Man is an animal suspended in webs of significance that he himself has spun...

Monday, April 27, 2015

Dress Codes

We went back to Minoo Park north of Osaka this weekend and walked the trail up to the waterfall and back.  It was a beautiful 25 degree day and not too humid.  Still, halfway up the hill I bought a bottle of Evian water and took off my jean jacket.  My pale Norwegian skin started soaking up the sun and I could feel a slight breeze around my sweaty neck.  My shoulders were bare and the straps of my tank top were so thin they couldn't hide the green and indigo bluebell tattoo on the left side.

It was such a relief to be relieved of the extra clothing that it took me a few minutes to realize that I was the only person on that trail showing that much skin.

Most of the women wore shirts with sleeves covering their elbows, which looked both uncomfortable and poorly adapted to the heat.  A few (very few) women wore t-shirts with sleeves.  All of us wore jeans, pants or skirts that covered our knees.

Culture is more implicit than explicit.  It's not so much about what people say - the should's and ought to's - it about what people do.  There was a cultural dress code on that slope and I was in violation of it.  Not that anyone said anything - they didn't need to.  It was all in the looks and the looking away.

Now at this point a woman like me, forged in the fires of Western individualism tempered by feminism, and provoked by the feeling of discomfort that comes when one senses judgement, lets her mind off its leash.  The first feeling is defiance and the first thought is:  I can wear whatever I damn well want.

And that simply isn't true.  Wherever I have lived or travelled there are dress codes for men and women.  Even countries that are fairly liberal about appropriate attire have some hard limits. A Frenchman in Paris doesn't wear a thong to work at the bank and an American in Seattle doesn't wear a miniskirt to a corporate job interview.  A woman can go topless on vacation on the beach in Brittany, but she's expected to have something covering the area below her navel and above her upper thighs.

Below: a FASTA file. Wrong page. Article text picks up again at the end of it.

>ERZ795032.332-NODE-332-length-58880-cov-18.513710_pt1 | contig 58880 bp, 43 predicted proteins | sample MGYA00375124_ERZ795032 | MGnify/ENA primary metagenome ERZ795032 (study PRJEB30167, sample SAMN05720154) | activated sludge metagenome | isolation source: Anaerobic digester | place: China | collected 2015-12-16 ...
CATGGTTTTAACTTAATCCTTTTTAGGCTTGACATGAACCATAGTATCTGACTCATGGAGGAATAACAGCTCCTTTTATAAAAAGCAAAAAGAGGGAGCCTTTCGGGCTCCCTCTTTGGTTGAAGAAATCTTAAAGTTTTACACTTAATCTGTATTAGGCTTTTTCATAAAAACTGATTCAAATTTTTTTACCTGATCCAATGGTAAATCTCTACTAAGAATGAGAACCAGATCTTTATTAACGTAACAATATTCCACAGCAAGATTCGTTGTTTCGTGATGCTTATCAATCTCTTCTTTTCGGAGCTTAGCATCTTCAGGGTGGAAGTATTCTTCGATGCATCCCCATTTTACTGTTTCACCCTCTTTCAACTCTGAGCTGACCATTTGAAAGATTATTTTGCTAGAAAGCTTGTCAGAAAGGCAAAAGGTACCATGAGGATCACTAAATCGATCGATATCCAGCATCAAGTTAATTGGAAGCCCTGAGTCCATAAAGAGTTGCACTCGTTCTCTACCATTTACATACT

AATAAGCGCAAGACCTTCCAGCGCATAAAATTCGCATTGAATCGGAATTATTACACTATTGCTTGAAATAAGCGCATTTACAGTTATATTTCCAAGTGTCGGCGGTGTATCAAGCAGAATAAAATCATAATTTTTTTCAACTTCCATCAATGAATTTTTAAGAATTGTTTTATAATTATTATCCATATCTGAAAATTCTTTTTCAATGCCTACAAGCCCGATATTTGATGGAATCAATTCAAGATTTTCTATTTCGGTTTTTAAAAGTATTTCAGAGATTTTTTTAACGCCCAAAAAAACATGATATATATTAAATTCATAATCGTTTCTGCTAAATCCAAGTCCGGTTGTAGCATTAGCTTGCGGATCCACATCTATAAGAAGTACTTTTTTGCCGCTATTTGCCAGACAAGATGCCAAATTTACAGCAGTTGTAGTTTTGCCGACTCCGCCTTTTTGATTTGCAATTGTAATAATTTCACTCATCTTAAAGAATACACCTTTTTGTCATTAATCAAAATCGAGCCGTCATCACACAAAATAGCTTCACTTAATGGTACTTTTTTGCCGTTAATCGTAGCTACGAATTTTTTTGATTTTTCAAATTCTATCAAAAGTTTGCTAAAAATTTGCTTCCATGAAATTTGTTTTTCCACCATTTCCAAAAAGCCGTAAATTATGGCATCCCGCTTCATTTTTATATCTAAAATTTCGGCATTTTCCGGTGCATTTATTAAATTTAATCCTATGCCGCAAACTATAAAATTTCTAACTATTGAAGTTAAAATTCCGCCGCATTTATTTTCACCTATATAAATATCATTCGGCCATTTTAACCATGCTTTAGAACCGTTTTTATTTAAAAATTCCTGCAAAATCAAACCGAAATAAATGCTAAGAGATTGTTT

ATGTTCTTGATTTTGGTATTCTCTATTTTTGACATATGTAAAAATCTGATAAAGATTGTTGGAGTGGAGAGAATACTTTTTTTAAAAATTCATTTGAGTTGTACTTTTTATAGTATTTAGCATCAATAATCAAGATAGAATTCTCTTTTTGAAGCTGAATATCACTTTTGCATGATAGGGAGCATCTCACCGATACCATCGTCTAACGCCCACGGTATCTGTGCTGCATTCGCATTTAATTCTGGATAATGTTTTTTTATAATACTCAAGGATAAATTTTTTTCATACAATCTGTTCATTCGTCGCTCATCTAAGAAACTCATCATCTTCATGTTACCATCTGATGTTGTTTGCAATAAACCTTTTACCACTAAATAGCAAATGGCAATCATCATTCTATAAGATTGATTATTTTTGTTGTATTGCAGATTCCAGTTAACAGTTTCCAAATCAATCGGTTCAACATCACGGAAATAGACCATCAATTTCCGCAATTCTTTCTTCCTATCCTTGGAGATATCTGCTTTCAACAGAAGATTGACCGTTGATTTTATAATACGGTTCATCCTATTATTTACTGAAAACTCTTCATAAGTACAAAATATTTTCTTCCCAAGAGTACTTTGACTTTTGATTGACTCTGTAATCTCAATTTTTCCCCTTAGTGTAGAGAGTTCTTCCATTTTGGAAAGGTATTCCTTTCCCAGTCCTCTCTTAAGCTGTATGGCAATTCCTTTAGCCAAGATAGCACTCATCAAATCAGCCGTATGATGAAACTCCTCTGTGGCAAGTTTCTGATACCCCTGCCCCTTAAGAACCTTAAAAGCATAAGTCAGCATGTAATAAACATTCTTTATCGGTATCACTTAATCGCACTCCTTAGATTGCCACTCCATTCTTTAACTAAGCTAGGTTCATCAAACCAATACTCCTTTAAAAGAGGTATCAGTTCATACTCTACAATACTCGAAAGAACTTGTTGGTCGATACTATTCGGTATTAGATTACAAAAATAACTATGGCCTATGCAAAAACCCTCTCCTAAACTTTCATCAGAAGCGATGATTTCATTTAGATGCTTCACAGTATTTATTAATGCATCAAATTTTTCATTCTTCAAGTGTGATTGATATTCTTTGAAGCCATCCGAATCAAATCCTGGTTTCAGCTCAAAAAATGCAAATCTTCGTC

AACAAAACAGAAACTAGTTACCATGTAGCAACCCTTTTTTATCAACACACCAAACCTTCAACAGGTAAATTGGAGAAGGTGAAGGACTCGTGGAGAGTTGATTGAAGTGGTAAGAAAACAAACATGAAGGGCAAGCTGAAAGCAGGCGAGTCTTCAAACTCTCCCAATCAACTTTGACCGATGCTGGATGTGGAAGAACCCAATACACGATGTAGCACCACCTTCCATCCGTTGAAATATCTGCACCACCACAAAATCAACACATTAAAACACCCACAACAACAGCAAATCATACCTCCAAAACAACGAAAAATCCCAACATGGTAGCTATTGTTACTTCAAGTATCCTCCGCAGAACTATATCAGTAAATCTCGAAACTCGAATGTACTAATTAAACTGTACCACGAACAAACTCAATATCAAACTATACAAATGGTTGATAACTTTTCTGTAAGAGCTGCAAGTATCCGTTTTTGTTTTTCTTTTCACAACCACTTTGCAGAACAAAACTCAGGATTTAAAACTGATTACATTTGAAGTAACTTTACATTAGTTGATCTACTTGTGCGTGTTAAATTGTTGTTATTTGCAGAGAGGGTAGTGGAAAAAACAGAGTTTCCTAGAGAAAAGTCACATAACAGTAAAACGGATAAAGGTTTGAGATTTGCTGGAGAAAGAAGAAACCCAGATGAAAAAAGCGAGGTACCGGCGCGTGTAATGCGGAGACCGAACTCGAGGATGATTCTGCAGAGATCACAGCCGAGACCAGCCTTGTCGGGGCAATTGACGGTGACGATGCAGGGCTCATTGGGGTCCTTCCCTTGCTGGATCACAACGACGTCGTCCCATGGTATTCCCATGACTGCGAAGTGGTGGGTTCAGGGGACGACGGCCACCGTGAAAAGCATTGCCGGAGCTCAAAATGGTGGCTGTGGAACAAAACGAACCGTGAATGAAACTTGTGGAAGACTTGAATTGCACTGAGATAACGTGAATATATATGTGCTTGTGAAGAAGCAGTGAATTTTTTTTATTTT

In France, Canada and other Western countries there are actually moves to ban certain forms of dress for women.  This is societal disapproval so strong that they want to make explicit rules and laws with the means to punish people for their deviant dress, and that says that citizens no longer trust their own cultural forces to do this important work for them.

So the reality is that I don't get to wear whatever I want, wherever I am, unless I am willing to accept the consequences.  It is not really about the Japanese dress code for women - it is about my trying to import a French dress code to Japan, and then masking the attempt under appeals to Western individualism and feminist principles.     What I damn well want is to not change, and I resent the new cultural forces around me that are ever so gently trying to nudge me in that direction.

 There is a great question that one can use to get though these moments of angst and anger when swimming in new cultural seas:  Do I want to be defiant and angry, or do I want to be happy?

That's easy to answer:  I want to be happy.

Time to go shopping....

Sunday, April 26, 2015

Rivers of Experience